From a Parent :
Thank you so much for coming to see us. I feel that for the first time our whole family can communicate and that our son knows or should I say wants to communicate with us as he knows we will respond appropriately. Our interaction is improving and our son definitely makes more conversation when blowing raspberries and foot tapping. Thank you for teaching us how to do this. Once again, on behalf of our family for showing us a way that we can all communicate together. 18 months later: Our son continues to communicate. We are passing on the information to everyone we meet.
From a Music Therapist:
I just wanted to thank you for the book - Using Intensive Interaction and Sensory Integration. I am a therapeutic Musician and work with autistic children. I have been having good results generally except with the severely affected ones and your book has shown me how to break through their shell. Your approach plus the music are doing wonders. thank you.
From a Community and Mental Health Service Intensive Interaction Group Co-ordinator:
‘Isn't it amazing how making what could be seen as such small adjustments can create the world of difference to someone's life? As you say, it is important to remember that it's not just about using their language but a whole shift in focus.’
From a User with Autism
‘Having tested a lot of lenses, I have found a particular pair which started to cause improvements in certain symptoms and behaviours. Firstly, I was able to read in a straight line without any deficits such as shimmering or losing my place. I then revisited these afterwards and started to notice more significant differenced, such as a sharp increase in my eye contact, my attention to detail and subtleties in the environment (without just glancing at it until it became distorted) as well as my balance, anxiety and overall speech.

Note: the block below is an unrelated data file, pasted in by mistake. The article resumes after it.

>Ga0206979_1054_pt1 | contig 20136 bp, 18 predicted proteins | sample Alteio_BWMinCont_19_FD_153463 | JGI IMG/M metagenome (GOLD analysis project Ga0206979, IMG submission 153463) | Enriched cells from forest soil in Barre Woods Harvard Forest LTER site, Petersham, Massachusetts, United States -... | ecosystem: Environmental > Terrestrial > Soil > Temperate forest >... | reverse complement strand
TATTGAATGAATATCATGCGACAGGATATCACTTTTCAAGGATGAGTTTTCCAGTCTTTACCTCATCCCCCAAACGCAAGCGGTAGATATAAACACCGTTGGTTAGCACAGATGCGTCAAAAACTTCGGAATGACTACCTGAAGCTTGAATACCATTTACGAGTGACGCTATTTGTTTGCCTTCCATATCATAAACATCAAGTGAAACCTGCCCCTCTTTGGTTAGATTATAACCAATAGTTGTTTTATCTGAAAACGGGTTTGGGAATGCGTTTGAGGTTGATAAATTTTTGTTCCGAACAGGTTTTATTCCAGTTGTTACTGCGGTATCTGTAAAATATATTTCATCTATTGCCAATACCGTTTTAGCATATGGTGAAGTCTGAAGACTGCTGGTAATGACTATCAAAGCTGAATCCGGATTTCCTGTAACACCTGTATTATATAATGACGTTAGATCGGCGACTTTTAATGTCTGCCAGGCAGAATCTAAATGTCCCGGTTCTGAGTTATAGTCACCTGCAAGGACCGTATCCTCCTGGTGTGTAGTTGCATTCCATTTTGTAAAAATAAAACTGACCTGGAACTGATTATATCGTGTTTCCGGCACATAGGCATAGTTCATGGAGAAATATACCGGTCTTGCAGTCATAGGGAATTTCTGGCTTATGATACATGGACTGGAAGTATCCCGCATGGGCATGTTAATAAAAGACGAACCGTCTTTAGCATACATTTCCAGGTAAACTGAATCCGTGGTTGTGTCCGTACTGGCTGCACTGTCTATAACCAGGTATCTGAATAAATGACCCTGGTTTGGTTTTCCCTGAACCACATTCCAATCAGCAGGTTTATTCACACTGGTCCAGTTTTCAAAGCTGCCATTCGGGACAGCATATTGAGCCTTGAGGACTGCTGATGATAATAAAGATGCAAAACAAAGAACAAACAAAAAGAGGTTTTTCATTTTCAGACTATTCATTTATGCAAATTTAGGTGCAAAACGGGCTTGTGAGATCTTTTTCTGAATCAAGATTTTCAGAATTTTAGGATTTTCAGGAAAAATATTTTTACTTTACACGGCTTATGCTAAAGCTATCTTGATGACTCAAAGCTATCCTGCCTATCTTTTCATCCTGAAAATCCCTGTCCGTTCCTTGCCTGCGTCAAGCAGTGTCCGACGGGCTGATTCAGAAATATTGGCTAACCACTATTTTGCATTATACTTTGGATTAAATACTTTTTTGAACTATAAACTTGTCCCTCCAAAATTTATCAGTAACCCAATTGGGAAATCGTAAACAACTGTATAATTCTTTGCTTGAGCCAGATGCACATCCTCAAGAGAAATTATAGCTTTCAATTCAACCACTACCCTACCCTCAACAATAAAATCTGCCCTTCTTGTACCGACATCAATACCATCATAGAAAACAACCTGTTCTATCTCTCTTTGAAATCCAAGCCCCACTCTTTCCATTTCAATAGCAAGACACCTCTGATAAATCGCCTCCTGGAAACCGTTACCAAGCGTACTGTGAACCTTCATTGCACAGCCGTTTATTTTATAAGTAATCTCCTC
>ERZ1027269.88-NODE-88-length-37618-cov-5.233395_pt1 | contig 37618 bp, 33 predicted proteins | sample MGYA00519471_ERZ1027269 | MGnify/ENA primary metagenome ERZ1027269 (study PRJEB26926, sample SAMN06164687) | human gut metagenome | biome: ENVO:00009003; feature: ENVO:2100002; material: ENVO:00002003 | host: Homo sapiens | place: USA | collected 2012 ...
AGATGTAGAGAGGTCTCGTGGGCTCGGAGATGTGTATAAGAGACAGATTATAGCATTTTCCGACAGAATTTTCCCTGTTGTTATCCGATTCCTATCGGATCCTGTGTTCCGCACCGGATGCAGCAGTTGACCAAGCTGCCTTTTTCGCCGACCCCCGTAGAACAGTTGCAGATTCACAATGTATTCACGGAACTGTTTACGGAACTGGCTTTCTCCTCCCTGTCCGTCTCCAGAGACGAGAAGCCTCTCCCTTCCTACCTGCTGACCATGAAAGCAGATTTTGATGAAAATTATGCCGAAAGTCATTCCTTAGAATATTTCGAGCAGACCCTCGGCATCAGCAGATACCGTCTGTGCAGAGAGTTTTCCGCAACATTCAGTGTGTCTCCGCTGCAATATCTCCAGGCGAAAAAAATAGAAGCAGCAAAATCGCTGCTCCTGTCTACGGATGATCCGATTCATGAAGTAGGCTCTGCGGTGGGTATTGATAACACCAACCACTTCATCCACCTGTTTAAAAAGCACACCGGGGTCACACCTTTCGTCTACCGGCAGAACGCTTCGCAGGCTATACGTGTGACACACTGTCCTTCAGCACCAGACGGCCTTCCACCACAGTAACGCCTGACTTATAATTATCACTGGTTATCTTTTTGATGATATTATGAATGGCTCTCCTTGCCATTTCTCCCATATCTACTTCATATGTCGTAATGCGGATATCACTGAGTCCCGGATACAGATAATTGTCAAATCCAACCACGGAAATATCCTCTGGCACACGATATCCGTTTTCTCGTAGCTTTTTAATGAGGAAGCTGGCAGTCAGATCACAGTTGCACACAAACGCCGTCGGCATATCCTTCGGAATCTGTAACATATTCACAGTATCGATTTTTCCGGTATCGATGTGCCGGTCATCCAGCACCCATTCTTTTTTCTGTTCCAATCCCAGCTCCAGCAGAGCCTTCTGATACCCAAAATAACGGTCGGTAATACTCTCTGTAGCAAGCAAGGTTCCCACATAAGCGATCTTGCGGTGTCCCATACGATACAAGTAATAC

I felt as I looked round my environment, I could physically detect the blood flow in the back of my head shift, as the architecture of my brain began to shift to accommodate this new way of functioning.’
From a User with Autism (Age 10)
‘Normally in class I can hear everything, other’s whispering, noise outside, people tapping pencils and dropping them. It’s hard to hear the teacher’s voice unless she is shouting which isn’t often. With the ear phones I couldn’t hear anything that disrupted me, I wrote more than usual and I could concentrate on learning and could listen just to the teacher. I took them off and I was astonished at how different it was.’ (Her Teacher’s said that the standard of her work had gone through the roof within half-an-hour of starting to use the headphones. They were sorry, they had not known before.)
From a User with Autism
Clair tells me she crumples her toes inside her shoes when she feels herself becoming sensorily overloaded. She is now wearing ridged insoles (cut out from a rubber mat with narrow ridges like a hard, rubber corduroy) which offer a rough texture on which to scrape her toes. She writes that ‘she cannot believe such a simple idea would make such a difference to her life.’ It helps her mood generally.